Shanghai adds hospice beds as population ages

Updated: 2014-05-07 09:45

By Wang Hongyi in Shanghai (China Daily)

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Shanghai will step up its development of hospice care by adding 1,000 beds for palliative care this year.

At least one hospice has already been set up in each of the city's districts, and authorities plan to expand the coverage of such services citywide within three years, according to the Shanghai Health and Family Planning Commission.

"With the rapid growth of the aging population, the incidence of cancer and other chronic non-communicable diseases keeps rising year by year. Hospice care has become an important part of public health services," said Huang Hong, deputy director of the commission.

Of the 1,000 new beds, 600 will be set up in local nursing facilities.

Shanghai adds hospice beds as population ages

The city plans to set up hospice care departments at local nursing homes and community health centers. A hospice care network for cancer patients will also be established.

Unlike traditional medical care, palliative care aims to provide patients with quality of life in their last months or days. It focuses on relieving patients' pain rather than curing them. A comprehensive program is provided by well-trained staff members to meet the spiritual, emotional and physical needs of terminally ill patients.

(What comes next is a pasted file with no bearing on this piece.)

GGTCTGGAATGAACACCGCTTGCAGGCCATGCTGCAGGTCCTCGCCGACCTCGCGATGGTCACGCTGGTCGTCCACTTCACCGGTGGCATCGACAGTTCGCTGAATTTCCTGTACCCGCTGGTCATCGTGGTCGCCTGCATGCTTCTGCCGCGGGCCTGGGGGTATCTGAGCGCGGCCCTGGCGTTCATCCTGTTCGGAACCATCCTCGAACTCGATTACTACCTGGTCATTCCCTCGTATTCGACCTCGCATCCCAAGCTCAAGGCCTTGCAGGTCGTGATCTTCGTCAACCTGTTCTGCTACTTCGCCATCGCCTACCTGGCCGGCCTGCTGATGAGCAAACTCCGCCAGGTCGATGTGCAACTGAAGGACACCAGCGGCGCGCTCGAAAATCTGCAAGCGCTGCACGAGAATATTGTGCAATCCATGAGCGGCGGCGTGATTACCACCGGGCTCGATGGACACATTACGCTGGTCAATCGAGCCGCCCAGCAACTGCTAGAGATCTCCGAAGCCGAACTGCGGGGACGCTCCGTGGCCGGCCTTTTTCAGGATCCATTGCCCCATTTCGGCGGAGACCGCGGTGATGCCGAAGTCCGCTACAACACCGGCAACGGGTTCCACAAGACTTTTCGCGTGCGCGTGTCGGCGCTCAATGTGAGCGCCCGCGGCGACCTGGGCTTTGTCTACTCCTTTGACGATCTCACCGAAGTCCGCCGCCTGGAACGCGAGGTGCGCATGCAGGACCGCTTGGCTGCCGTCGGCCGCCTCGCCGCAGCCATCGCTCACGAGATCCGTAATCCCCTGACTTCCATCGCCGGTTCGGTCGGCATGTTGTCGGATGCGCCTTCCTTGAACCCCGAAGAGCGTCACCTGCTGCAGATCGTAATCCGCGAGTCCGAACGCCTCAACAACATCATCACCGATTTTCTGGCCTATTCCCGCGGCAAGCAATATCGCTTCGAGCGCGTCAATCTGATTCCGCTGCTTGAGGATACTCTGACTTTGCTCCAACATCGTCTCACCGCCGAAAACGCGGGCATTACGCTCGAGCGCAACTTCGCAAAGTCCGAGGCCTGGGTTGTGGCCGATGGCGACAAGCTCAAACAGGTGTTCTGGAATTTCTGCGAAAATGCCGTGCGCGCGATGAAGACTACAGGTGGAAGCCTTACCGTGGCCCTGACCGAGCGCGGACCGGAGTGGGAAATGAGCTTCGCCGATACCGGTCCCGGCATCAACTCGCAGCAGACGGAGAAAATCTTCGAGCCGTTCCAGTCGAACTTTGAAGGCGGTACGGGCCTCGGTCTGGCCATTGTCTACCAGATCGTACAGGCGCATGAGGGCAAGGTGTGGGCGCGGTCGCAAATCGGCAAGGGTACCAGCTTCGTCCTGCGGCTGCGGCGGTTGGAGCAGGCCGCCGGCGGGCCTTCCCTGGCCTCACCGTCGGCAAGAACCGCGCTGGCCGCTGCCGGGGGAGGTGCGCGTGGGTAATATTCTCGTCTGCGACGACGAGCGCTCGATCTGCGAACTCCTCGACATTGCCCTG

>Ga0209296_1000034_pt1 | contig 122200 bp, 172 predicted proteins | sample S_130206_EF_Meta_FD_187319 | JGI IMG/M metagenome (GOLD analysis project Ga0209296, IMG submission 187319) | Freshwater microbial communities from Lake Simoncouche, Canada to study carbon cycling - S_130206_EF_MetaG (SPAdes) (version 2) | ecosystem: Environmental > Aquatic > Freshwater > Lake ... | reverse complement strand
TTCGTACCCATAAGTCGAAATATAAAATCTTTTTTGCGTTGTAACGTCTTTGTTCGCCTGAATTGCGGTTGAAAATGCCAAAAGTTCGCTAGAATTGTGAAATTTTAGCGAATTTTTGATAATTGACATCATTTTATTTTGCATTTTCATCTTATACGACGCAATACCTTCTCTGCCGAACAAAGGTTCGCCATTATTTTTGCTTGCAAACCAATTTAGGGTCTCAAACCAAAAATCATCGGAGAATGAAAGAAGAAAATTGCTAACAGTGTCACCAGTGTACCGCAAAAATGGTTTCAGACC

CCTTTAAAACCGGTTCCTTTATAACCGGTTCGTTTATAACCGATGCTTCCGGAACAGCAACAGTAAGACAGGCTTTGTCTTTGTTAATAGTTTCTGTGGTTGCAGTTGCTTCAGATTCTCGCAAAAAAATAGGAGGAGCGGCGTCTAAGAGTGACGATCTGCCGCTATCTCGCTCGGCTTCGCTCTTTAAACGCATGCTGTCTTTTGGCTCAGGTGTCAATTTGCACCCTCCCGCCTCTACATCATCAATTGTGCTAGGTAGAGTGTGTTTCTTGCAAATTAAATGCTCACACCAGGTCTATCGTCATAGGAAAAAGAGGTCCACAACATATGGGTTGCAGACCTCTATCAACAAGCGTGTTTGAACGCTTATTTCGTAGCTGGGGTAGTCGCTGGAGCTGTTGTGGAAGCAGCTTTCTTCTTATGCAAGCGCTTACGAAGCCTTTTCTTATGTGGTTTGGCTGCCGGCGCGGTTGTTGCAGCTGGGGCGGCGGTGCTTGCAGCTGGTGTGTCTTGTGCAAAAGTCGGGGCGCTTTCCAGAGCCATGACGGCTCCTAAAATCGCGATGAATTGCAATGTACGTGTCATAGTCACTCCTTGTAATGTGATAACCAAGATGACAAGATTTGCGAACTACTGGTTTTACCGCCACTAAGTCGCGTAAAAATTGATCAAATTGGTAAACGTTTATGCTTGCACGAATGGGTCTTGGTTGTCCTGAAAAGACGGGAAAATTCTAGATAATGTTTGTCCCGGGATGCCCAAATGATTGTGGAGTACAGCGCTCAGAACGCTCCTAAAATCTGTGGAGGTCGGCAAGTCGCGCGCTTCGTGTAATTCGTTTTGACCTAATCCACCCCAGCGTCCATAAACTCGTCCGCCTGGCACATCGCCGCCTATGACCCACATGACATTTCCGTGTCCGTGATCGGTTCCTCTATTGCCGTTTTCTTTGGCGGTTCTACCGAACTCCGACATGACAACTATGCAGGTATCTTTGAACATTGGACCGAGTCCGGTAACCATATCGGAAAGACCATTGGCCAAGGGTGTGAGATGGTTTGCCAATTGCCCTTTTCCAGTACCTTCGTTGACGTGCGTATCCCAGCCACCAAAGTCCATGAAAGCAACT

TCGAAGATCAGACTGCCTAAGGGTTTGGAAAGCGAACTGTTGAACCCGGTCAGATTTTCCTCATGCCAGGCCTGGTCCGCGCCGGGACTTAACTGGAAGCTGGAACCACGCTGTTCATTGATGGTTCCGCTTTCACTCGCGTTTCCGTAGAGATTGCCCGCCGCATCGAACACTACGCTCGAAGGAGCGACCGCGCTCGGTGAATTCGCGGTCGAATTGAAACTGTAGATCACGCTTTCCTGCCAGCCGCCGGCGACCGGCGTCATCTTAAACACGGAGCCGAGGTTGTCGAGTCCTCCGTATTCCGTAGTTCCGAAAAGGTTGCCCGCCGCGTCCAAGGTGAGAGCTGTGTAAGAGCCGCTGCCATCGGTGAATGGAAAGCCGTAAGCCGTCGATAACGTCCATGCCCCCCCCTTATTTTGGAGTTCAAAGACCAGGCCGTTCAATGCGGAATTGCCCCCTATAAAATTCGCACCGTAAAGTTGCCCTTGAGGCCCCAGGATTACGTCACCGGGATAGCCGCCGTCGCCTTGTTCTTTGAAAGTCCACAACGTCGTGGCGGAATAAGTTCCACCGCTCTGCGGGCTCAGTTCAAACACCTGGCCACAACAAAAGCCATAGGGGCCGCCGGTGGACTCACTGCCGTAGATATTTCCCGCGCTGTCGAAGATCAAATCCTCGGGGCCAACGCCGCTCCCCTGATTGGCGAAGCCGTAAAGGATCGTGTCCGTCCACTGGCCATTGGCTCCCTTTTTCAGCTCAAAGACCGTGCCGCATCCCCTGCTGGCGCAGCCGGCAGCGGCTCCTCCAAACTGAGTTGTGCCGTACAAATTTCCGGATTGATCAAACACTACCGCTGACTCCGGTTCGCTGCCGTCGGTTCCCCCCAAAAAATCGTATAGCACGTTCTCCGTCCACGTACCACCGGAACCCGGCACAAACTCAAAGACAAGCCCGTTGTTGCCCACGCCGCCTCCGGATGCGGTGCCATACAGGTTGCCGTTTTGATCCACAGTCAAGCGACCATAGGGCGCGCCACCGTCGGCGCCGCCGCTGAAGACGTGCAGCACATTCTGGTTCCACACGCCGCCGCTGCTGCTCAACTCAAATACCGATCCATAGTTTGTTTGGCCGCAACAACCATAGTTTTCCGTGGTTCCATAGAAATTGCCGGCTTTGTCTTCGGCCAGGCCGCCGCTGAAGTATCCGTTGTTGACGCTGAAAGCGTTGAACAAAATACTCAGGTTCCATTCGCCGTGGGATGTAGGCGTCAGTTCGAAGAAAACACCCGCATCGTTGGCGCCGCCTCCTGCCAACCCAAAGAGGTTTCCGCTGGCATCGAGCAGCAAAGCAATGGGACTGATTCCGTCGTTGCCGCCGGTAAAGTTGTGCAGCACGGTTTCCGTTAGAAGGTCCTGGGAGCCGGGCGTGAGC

Shanghai's population numbers more than 24 million, with people age 60 and above accounting for about 27 percent. About 81,300 people, such as cancer patients, people of advanced age and those with advanced illnesses, need hospice care.

Hospice care "should be provided to more patients who need such care", said Hu Qingli, professor of the medical school of Shanghai Jiao Tong University and former deputy director-general of the World Health Organization.

"Despite the huge demand, however, the development of hospice care remains stunted in China due to traditional perception," Hu said.

In China, the topic of death has long been taboo, and many people still avoid talking about it. The country has had hospice care groups providing modern services since at least the 1990s, but it was not until recent years that hospice care has been more openly discussed and provided in more hospitals and medical facilities.

"Restricted by traditional thinking and other factors, hospice care has not aroused enough attention from the public. Now we are working to find a breakthrough to improve it," Huang said.

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